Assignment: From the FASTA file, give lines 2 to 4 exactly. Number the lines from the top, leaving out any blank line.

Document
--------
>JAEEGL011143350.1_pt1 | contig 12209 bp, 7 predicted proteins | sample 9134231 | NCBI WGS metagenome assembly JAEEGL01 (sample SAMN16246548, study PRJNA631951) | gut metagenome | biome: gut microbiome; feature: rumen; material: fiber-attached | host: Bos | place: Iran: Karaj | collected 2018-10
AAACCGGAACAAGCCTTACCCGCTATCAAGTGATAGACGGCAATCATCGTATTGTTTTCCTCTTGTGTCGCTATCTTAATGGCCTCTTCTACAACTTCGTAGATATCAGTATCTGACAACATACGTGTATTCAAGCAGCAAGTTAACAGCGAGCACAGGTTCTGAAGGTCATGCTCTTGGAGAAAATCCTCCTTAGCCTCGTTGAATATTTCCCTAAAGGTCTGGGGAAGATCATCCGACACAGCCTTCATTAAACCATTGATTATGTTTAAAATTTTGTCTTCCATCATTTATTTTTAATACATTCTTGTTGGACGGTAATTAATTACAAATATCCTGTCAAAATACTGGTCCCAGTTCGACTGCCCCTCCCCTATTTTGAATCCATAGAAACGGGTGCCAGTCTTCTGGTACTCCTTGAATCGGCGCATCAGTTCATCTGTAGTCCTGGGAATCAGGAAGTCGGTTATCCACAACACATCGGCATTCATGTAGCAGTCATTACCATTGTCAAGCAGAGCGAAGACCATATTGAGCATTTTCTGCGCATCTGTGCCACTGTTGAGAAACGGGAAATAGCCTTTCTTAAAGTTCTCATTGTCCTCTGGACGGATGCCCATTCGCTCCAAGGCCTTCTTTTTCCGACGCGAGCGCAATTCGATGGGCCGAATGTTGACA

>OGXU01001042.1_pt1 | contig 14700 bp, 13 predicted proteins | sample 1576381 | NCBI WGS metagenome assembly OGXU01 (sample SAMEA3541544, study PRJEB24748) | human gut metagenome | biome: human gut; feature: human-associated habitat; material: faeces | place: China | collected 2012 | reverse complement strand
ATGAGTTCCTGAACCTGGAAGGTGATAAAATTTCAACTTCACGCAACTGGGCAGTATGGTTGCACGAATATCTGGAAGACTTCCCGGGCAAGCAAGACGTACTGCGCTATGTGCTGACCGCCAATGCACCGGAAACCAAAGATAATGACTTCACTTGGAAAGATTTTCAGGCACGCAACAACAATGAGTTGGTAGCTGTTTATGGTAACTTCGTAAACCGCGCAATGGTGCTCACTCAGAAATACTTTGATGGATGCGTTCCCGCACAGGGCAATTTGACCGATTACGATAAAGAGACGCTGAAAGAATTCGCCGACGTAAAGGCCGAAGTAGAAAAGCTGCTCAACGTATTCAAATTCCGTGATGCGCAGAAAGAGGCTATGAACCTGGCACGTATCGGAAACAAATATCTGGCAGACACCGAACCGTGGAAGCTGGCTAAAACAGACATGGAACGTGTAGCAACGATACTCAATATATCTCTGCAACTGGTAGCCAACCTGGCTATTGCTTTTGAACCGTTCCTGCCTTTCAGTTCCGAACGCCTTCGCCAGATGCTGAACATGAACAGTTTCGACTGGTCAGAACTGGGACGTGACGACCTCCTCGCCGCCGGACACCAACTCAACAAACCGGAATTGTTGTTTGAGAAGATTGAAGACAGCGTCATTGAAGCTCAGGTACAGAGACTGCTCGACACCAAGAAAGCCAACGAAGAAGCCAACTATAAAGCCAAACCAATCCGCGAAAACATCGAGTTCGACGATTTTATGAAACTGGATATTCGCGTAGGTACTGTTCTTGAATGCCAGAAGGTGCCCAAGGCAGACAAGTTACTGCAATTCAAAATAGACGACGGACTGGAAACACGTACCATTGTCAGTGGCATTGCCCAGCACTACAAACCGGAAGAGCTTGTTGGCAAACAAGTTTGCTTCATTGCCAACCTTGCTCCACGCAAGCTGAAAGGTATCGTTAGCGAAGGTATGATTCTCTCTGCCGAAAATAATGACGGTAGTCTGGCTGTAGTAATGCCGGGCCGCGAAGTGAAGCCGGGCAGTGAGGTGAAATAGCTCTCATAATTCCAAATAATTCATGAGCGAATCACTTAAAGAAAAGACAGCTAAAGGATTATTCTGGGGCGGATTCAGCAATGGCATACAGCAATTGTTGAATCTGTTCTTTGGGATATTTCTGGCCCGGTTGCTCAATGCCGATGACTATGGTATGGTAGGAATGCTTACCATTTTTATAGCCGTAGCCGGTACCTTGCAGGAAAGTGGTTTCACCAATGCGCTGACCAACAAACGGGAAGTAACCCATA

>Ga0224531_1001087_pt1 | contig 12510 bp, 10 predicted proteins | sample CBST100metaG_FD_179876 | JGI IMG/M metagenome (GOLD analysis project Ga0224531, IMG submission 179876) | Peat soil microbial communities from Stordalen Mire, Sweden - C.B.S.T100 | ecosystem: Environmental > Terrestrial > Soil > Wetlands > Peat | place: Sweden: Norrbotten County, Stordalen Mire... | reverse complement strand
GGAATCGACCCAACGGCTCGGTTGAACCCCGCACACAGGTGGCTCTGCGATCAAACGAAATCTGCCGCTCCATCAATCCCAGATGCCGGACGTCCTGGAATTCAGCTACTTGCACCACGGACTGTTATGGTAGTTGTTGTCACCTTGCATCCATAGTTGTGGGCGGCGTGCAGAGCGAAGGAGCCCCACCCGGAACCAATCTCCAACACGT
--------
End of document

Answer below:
AAACCGGAACAAGCCTTACCCGCTATCAAGTGATAGACGGCAATCATCGTATTGTTTTCCTCTTGTGTCGCTATCTTAATGGCCTCTTCTACAACTTCGTAGATATCAGTATCTGACAACATACGTGTATTCAAGCAGCAAGTTAACAGCGAGCACAGGTTCTGAAGGTCATGCTCTTGGAGAAAATCCTCCTTAGCCTCGTTGAATATTTCCCTAAAGGTCTGGGGAAGATCATCCGACACAGCCTTCATTAAACCATTGATTATGTTTAAAATTTTGTCTTCCATCATTTATTTTTAATACATTCTTGTTGGACGGTAATTAATTACAAATATCCTGTCAAAATACTGGTCCCAGTTCGACTGCCCCTCCCCTATTTTGAATCCATAGAAACGGGTGCCAGTCTTCTGGTACTCCTTGAATCGGCGCATCAGTTCATCTGTAGTCCTGGGAATCAGGAAGTCGGTTATCCACAACACATCGGCATTCATGTAGCAGTCATTACCATTGTCAAGCAGAGCGAAGACCATATTGAGCATTTTCTGCGCATCTGTGCCACTGTTGAGAAACGGGAAATAGCCTTTCTTAAAGTTCTCATTGTCCTCTGGACGGATGCCCATTCGCTCCAAGGCCTTCTTTTTCCGACGCGAGCGCAATTCGATGGGCCGAATGTTGACA

>OGXU01001042.1_pt1 | contig 14700 bp, 13 predicted proteins | sample 1576381 | NCBI WGS metagenome assembly OGXU01 (sample SAMEA3541544, study PRJEB24748) | human gut metagenome | biome: human gut; feature: human-associated habitat; material: faeces | place: China | collected 2012 | reverse complement strand
ATGAGTTCCTGAACCTGGAAGGTGATAAAATTTCAACTTCACGCAACTGGGCAGTATGGTTGCACGAATATCTGGAAGACTTCCCGGGCAAGCAAGACGTACTGCGCTATGTGCTGACCGCCAATGCACCGGAAACCAAAGATAATGACTTCACTTGGAAAGATTTTCAGGCACGCAACAACAATGAGTTGGTAGCTGTTTATGGTAACTTCGTAAACCGCGCAATGGTGCTCACTCAGAAATACTTTGATGGATGCGTTCCCGCACAGGGCAATTTGACCGATTACGATAAAGAGACGCTGAAAGAATTCGCCGACGTAAAGGCCGAAGTAGAAAAGCTGCTCAACGTATTCAAATTCCGTGATGCGCAGAAAGAGGCTATGAACCTGGCACGTATCGGAAACAAATATCTGGCAGACACCGAACCGTGGAAGCTGGCTAAAACAGACATGGAACGTGTAGCAACGATACTCAATATATCTCTGCAACTGGTAGCCAACCTGGCTATTGCTTTTGAACCGTTCCTGCCTTTCAGTTCCGAACGCCTTCGCCAGATGCTGAACATGAACAGTTTCGACTGGTCAGAACTGGGACGTGACGACCTCCTCGCCGCCGGACACCAACTCAACAAACCGGAATTGTTGTTTGAGAAGATTGAAGACAGCGTCATTGAAGCTCAGGTACAGAGACTGCTCGACACCAAGAAAGCCAACGAAGAAGCCAACTATAAAGCCAAACCAATCCGCGAAAACATCGAGTTCGACGATTTTATGAAACTGGATATTCGCGTAGGTACTGTTCTTGAATGCCAGAAGGTGCCCAAGGCAGACAAGTTACTGCAATTCAAAATAGACGACGGACTGGAAACACGTACCATTGTCAGTGGCATTGCCCAGCACTACAAACCGGAAGAGCTTGTTGGCAAACAAGTTTGCTTCATTGCCAACCTTGCTCCACGCAAGCTGAAAGGTATCGTTAGCGAAGGTATGATTCTCTCTGCCGAAAATAATGACGGTAGTCTGGCTGTAGTAATGCCGGGCCGCGAAGTGAAGCCGGGCAGTGAGGTGAAATAGCTCTCATAATTCCAAATAATTCATGAGCGAATCACTTAAAGAAAAGACAGCTAAAGGATTATTCTGGGGCGGATTCAGCAATGGCATACAGCAATTGTTGAATCTGTTCTTTGGGATATTTCTGGCCCGGTTGCTCAATGCCGATGACTATGGTATGGTAGGAATGCTTACCATTTTTATAGCCGTAGCCGGTACCTTGCAGGAAAGTGGTTTCACCAATGCGCTGACCAACAAACGGGAAGTAACCCATA